BETWEEN Newport and the Pembrokeshire–Ceredigion border lie some truly stunning cliffs with some quite unnerving cliff paths clinging to the top of them. This walk therefore threatened to test my head for heights and so it did. Mostly, I passed, although I admit to feeling unnerved in some places. It was worth it.
Avoiding Solar Immolation
The day started under grey cloudy skies that didn’t fool me one jot. I knew that they would shortly give way to serious, skin-burning sunshine just as they had on both the previous days and that, once again, I’d be needing my own bodyweight in sunscreen. Admittedly that’s quite a lot of sunscreen but then my skin is sufficiently pale that I can catch fire on overcast days. Fortunately, when I’m not walking, I’m basically nocturnal.
Why, yes, I do like black pudding, which is blood sausage. Very much. When I’ve taken photos of churches I’ve not actually stepped on holy ground, no. What’s your point? Do I sleep in a what? Stop pointing that cross at me…
So anyway. I returned to Newport (Trefdraeth), where none of the locals fended me off with garlic (just as well, I love garlic). I took the opportunity to buy water and snacks and found an old millstone, last used in 1943, which had been taken from a mill at Llwyngwair Manor, half a mile east of the town, and set ornamentally beside Market Street. It wasn’t all that ornamental really, just a big round stone.
A little further up the hill, looming over Market Street with considerably more gothic menace than I could muster, was Newport Castle. Or rather the house that now incorporates part of the castle walls. It looked like the sort of place a pale, sunlight-avoiding person would be right at home in.
The castle was privately owned and in entirely the wrong direction, so I turned my back upon it and ambled back down to where I had left the footpath near the Parrog. I arrived when the tide was at its lowest, which meant that the Nevern Estuary appeared to be nothing but mud.
A Leafy Lane
I set off along a wide delightfully leafy path, passing the site of the first Newport Castle, the one built by William FitzMartin in 1197.
While the later thirteenth century castle, up on the hill, had been in ruins, nothing at all remained of its twelfth century predecessor except some unevenness in the ground that might have been visible from the air. That no structures survived was hardly surprising — when William was turfed out of nearby Nevern by the Lord Rhys, Prince of Deheubarth, he built his new castle in Newport with some considerable haste.
This seems not unreasonable; if you’re militarily occupying a country and the locals are mounting armed resistance then you probably want to throw up some sort of fortification as quickly as possible. The material traditionally used by the Normans for such purposes was wood, with more permanent rebuilding in stone to follow later.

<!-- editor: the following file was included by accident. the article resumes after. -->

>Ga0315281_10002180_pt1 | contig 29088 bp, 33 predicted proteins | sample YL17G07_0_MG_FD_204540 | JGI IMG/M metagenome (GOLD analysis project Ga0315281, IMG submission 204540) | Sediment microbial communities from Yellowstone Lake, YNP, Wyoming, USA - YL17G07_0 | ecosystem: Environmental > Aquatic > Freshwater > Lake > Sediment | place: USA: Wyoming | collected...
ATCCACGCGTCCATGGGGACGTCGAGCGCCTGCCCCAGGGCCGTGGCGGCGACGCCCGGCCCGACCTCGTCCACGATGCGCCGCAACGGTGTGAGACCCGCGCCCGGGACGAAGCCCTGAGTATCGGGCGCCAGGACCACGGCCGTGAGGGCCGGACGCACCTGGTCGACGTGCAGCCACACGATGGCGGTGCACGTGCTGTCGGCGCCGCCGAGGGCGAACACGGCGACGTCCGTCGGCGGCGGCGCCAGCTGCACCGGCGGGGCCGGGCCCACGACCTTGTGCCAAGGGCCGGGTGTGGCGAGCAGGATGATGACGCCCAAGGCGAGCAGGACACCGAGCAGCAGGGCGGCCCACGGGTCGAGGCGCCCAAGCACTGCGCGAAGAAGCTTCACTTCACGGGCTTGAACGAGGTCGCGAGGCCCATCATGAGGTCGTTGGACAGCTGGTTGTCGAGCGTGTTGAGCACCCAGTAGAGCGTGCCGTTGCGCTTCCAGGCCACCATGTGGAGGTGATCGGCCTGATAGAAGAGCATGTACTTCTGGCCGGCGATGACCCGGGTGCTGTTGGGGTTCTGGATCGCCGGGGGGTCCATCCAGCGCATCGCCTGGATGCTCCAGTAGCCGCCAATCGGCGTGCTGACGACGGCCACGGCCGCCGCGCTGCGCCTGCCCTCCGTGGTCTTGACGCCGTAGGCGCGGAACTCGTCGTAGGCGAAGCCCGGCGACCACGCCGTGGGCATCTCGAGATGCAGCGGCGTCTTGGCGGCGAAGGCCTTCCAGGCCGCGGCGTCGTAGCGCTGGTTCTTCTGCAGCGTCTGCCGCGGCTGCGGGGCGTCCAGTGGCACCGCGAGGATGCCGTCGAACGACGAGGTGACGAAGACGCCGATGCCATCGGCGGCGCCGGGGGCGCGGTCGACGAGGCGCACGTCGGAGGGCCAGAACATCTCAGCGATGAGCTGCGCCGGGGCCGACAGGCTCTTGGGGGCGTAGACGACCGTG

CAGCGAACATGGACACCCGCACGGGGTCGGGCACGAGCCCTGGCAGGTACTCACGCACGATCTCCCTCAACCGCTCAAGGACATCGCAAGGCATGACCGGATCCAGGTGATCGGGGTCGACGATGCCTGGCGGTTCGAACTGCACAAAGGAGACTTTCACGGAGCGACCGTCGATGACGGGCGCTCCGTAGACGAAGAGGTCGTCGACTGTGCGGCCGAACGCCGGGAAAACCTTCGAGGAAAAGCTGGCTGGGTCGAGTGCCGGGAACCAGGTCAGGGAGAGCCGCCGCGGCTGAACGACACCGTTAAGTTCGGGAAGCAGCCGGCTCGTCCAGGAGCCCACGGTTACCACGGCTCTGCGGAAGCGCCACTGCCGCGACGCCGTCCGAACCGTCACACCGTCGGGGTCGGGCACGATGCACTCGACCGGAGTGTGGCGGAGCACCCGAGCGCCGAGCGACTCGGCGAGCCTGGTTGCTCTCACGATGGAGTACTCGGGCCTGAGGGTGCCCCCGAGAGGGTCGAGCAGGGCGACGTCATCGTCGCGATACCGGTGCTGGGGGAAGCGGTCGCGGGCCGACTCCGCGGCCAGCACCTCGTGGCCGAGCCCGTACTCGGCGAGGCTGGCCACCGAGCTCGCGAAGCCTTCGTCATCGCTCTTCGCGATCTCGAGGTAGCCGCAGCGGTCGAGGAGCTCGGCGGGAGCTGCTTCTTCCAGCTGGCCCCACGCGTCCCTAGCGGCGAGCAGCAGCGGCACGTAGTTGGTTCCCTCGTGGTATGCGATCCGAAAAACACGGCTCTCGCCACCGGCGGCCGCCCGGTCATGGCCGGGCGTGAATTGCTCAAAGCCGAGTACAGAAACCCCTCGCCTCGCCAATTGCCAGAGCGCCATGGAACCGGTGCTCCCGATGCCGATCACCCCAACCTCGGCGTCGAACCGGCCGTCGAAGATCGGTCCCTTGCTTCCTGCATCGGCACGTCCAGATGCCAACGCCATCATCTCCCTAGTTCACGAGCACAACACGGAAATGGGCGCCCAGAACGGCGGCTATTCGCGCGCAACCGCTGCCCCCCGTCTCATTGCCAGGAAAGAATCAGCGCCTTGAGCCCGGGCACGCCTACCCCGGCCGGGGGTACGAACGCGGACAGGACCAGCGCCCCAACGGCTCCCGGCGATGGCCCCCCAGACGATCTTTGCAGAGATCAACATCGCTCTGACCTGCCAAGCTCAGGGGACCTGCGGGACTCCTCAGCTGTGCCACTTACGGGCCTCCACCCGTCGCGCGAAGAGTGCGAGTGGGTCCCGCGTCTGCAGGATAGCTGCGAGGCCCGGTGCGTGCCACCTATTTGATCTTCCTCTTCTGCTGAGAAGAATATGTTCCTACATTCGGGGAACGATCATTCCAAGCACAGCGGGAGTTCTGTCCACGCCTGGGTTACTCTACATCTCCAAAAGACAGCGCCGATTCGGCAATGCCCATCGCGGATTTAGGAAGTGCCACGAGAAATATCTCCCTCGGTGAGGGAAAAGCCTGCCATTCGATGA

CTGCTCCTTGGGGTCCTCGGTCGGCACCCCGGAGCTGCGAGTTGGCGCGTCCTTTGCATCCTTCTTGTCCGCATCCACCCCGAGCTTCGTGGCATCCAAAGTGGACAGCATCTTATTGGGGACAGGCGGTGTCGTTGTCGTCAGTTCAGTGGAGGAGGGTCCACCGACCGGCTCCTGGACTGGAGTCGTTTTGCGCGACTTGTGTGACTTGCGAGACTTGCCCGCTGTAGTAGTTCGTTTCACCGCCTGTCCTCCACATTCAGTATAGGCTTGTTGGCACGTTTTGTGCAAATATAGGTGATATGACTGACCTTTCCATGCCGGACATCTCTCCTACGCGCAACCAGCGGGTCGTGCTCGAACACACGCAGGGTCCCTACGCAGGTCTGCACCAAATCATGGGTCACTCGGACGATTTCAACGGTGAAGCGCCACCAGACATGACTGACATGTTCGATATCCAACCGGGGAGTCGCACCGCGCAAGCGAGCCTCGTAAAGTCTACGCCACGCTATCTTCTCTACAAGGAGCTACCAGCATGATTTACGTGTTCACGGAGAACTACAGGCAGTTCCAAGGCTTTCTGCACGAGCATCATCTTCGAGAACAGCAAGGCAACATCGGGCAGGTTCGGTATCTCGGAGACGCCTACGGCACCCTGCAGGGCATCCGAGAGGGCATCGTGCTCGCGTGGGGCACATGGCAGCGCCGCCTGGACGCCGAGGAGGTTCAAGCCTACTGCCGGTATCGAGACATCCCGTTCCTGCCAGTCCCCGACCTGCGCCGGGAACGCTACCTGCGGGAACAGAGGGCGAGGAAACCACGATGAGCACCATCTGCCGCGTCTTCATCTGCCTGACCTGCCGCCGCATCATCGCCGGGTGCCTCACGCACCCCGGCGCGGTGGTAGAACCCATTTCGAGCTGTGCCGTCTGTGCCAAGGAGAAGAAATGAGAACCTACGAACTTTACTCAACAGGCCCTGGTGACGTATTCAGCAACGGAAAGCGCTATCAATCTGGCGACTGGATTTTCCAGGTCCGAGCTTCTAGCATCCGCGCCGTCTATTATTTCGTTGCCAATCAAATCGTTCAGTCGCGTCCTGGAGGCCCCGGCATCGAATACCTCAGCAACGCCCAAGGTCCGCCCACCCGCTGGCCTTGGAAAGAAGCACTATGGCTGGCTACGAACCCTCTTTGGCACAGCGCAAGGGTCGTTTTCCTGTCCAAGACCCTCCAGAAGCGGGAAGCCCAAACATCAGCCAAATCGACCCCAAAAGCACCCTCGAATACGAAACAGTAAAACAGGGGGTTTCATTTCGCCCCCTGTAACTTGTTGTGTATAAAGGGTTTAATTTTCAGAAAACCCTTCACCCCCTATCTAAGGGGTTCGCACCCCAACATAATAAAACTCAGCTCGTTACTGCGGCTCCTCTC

In the case of Newport, the rebuilding occurred on a different site, the one now occupied by that house. The original castle is long gone; eight hundred years of damp climate will do that to wooden buildings.
The path led me to a road bridge and across the River Nevern (Afon Nevern). On the far side stood a lime kiln near a path that led me off alongside the muddy expanse of Newport Sands towards a small car park and closed café facing the beach.
Every dog-owning person from miles around appeared to be talking their domesticated wolf-creatures for ‘walkies’ and the beach was accordingly busy. Here, the path climbed slowly and gently, passing a tiny waterfall by which an equally tiny stream splashed its way onto the beach.
All in all, this was a somewhat relaxed start and not at all representative of what the next ten miles or so would be like. Needless to say, it didn’t last long.
Pen-y-bâl means something like ‘the head of the sharp peak’. The path didn’t convey me to a sharp peak exactly, but it still climbed fifty metres in about thirty horizontally. On my way, I passed a couple who were making hard work of it; not for the first time I was glad that I’d been convinced to buy walking poles.
I headed east, allowing an undulating path to convey me along the clifftop. Part of the reason the path was so undulating was that there were many indentations to the coast — like great bites taken out of it — presumably caused by landslips and cave collapses. Some of these the path brushed the tops of, which gave the curious feeling that the vertiginous cliff edge had come to meet the footpath. With others, it was the path that moved, climbing up one edge and then descending down the other.
The Limits of Farming
As I passed by the second or third point where a border of scrubby grass was all that separated me from a lethal plunge to the boiling sea below, I was struck by the notion that the walls and fences to my right were the boundaries of farms.
So far so obvious, particularly with the staring eyes of several dozen sheep watching me go past.
But the thing is, I’ve seen some pretty amazing farmer’s fields clinging to hillsides at angles that you would hardly believe a tractor can navigate. Things have to be pretty terrifyingly inclined or uneven before a farmer walls it off as a furrow too far. This, then, was the unwelcome thought that struck me: the entire path was situated outside the farm walls, where even sheep and tractors wouldn’t go.